Dick Fosbury: The interesting thing was that the technique developed in competition and was a reaction to my trying to get over the bar. I never thought about how to change it, and I’m sure my coach was going crazy because it kept evolving. I believe that the flop was a NATURAL style and I was just the first to find it. I can say that because the Canadian jumper, Debbie Brill was a few years younger than I was and also developed the same technique, only a few years after me (and without ever having seen me).
Matt: Hi Dick. Here is my question. Have you ever gone by one day without thinking about the 1968 Olympic Games?
Dick Fosbury: Hey Matt: Of course, many days go by, but I know without a doubt that the Olympic experience has affected every day since then. It is really interesting to have this four year cycle happen when people call or write to talk about the ’68 Games.
Reagan White: Mr. Fosbury, do you foresee any major new innovations in the high jump (or perhaps in the techniques of other track & field events), or will yours be the last major brainstorm?
Dick Fosbury: I’ll be the last one to limit athletes from new innovations. With the Fosbury Flop, the jumpers have added a few improvements to the style. The first thing to add was the use of a better arm drive by the jumpers. I never raised my arms above my shoulders, blocking the upward arm swing. Nearly all the jumpers today use a single or two-arm drive above their head. The other addition was when the jumpers began to throw their head back to get a more extreme back arch. I turned my head to the side so I knew how to time my arch and un-arch, to kick my heels over the bar. Today’s jumpers have to have much better developed timing clearing the bar, which obviously they do!
As to any other innovations in track and field, I’ve always thought that rule changes would be more likely than technique changes. That’s partially because the athletes are analysed so thoroughly today by the biomechanical experts with the use of computer models. Rule changes might be such as measuring the actual height that the athlete clears rather than where the bar is set, like the other field events. Or, conversely, the other field events could be required to clear a line set at an increasing distance. That’s what is so interesting about sports!
Alworth: Mr. Fosbury – what type of things would you recommend to increase your vertical leap?
Dick Fosbury: Alworth: The exercises that the elite athletes use are based around increasing leg strength and speed. The typical strength exercises are developd from lifting weights and doing plyometric or bounding exercises. The athletes can get a lifting schedule from a coach, a trainer, or another athlete under the supervision of their coach. My basic advice is to first learn the proper movement with lighter weights first, before increasing the loading. There are several books available for coaches and athletes. The best two I use are on high jumping by Dwight Stones, and on jumping by Ed Jacoby, our national high jump coach. The plyometrics is a powerful training tool that helped me improve by 5-1/2″ from ’67 to ’68. Practicing high jumping is of course doing plyometrics as well.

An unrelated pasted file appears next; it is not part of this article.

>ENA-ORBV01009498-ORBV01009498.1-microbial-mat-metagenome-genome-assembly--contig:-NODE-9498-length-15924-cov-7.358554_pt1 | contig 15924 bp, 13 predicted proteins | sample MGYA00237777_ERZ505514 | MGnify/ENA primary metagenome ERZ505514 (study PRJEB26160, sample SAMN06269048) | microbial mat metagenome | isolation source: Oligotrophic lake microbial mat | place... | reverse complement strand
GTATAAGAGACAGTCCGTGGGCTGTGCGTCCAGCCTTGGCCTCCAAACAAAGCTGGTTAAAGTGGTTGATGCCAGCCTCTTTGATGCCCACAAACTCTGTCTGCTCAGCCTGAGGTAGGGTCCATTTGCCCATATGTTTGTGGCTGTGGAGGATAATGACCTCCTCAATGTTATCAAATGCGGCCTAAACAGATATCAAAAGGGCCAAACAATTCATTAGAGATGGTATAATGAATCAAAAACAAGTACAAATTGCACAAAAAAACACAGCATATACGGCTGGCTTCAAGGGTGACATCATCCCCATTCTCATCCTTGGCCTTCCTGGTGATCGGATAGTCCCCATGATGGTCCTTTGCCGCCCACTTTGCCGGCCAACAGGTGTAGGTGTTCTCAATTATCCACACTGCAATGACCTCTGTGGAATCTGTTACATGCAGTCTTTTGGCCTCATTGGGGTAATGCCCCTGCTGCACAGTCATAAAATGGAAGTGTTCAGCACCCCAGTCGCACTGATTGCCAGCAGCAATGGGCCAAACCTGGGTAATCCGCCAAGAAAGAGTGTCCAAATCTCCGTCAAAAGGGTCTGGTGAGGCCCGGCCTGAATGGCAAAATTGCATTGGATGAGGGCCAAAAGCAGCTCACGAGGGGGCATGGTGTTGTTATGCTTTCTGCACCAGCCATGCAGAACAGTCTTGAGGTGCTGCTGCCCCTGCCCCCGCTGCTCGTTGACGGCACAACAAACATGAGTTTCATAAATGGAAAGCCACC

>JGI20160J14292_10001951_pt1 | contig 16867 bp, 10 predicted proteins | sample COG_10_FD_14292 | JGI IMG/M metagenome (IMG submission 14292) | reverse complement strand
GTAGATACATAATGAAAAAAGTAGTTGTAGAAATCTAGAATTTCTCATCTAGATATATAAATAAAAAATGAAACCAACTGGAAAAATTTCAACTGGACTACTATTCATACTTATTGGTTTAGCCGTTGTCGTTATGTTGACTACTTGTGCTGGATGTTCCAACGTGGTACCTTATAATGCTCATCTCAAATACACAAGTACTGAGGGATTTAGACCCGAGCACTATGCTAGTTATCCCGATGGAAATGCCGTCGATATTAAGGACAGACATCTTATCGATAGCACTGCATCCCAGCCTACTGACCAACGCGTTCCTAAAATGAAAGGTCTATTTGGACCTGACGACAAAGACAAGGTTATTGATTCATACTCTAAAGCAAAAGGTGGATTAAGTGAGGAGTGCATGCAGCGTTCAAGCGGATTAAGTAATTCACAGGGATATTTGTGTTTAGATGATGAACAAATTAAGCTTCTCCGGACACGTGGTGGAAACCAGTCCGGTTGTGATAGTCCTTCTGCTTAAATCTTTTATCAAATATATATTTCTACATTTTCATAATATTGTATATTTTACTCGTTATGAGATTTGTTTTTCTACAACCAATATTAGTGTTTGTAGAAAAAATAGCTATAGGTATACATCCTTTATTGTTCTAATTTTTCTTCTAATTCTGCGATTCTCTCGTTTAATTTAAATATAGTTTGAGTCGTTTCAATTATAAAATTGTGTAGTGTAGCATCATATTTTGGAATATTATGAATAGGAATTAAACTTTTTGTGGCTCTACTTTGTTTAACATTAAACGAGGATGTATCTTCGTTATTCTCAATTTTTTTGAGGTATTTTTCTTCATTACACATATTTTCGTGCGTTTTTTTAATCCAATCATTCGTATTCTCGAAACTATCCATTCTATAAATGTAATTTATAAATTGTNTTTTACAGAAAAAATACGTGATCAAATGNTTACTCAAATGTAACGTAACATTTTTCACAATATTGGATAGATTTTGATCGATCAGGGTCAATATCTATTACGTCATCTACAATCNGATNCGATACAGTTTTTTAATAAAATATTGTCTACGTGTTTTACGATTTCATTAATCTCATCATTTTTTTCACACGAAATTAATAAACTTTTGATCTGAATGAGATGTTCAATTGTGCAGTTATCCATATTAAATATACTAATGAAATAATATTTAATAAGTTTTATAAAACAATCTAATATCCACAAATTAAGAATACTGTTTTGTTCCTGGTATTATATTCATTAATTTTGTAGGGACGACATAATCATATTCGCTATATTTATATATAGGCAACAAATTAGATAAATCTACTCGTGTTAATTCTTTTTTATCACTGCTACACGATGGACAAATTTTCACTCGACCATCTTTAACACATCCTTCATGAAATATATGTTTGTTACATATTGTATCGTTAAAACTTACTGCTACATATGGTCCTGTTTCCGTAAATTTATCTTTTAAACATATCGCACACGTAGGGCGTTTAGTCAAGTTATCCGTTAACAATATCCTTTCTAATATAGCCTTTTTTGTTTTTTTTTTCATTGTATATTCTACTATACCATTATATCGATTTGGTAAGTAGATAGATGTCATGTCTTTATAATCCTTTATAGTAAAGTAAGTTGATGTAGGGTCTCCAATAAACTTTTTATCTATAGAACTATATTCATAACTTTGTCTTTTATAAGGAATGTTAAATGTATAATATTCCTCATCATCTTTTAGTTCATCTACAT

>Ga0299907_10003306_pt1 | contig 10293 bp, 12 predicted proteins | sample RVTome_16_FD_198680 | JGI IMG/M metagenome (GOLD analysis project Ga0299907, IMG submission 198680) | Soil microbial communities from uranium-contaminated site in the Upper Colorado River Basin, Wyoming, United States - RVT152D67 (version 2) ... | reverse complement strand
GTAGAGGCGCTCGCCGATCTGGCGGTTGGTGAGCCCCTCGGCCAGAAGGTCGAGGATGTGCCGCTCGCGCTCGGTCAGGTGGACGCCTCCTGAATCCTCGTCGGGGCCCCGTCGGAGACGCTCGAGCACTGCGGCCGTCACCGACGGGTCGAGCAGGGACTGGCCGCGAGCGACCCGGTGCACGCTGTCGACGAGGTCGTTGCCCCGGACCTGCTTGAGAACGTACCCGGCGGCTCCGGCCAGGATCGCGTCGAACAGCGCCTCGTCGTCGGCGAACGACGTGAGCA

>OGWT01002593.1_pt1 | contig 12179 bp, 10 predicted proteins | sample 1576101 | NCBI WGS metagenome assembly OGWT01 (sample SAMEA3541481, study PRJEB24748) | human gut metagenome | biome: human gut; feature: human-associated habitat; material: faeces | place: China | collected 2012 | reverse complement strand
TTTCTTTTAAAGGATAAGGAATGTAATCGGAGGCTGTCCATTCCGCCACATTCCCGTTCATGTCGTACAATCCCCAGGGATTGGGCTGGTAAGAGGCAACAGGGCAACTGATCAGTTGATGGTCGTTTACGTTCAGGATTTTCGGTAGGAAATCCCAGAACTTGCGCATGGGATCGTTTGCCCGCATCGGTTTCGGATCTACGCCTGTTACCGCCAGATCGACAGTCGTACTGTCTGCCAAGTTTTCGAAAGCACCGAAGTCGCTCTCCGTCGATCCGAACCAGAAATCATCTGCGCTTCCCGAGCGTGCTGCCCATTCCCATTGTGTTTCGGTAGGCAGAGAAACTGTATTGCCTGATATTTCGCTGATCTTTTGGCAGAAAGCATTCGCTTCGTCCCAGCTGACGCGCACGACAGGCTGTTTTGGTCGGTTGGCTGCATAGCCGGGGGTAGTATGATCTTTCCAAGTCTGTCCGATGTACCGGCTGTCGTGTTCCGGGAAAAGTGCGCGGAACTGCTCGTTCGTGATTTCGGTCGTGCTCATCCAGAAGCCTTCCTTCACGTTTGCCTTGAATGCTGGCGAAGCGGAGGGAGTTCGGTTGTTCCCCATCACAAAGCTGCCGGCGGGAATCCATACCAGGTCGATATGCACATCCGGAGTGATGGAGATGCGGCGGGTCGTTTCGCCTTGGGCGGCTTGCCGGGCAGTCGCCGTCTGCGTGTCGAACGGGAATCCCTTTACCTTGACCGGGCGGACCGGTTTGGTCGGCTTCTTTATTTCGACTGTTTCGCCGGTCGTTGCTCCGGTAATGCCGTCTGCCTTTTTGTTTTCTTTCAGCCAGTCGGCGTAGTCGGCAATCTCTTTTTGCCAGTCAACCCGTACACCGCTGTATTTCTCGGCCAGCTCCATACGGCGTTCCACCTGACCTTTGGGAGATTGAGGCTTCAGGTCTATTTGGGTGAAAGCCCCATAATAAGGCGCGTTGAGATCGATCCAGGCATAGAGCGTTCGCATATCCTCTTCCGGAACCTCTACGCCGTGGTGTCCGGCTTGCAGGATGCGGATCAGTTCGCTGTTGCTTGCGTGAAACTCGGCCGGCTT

Showtime: Dick, in high school, did you compete in other events besides the high jump? What was your highest height cleared in practice or competition? How would you compare the high jumpers of 1996 with those of 1968?
Dick Fosbury: In high school Track, I also ran the high hurdles. However, that was due to my coach being an excellent hurdler himself, and therefore an excellent coach. We always had tops-in-state hurdlers in Medford, Oregon. We also didn’t have many hurdlers, in fact only one other hudler, so I was there to fill out a lane in our dual meets. I was slow as molasses, too!
My best height in practice in the high jump was 7′-0″ at Mexico City just before the competition. In meets, my best clearance was 2.24M, or 7′-4 1/4″ for the gold medal. I was always better in competition.
The jumpers today seem to be much taller and more thin than in 1968. That is clearly due to the universal use of the Flop technique as opposed to the straddle technique. My predecessors, Valery Brumel(USSR) and John Thomas(USA) were more average build. I believe today’s athletes are better trained as well.
Minkus: How did your high school coaches react to your new way of jumping? Where you disciplined in any way because you didn’t jump how the coaches wanted you to?
Dick Fosbury: Minkus: My coaches were a little perplexed by my new style. My high school coach did the best he could, so the first thing we did when my style began to change was to view movies of high jump techniques to use as a guide. The only problem was that there was no other style from the 50’s or 60’s that resembled what I was doing very closely. So, he observed me and kept me on a training program to help me get stronger.
When I got to college at Oregon State University, my new coach, Berny Wagner was a good high jump coach and convinced me he could teach me to straddle. So I would practice the straddle during the week and Flop in the meets, until I could catch up using the straddle. Only problem was that I never caught up! My sophomore year, at the first spring meet I broke the school jumping 6′-10″. He surrendered and began to observe and film me so he could coach me as I needed. The best thing my coaches did was to train me and be there when I needed help. They never punished me for being different, just chewed on me when I was slacking off and deserved it.
Hello Mr.Fosbury, my question is how do you think the Olympics have changed over the years?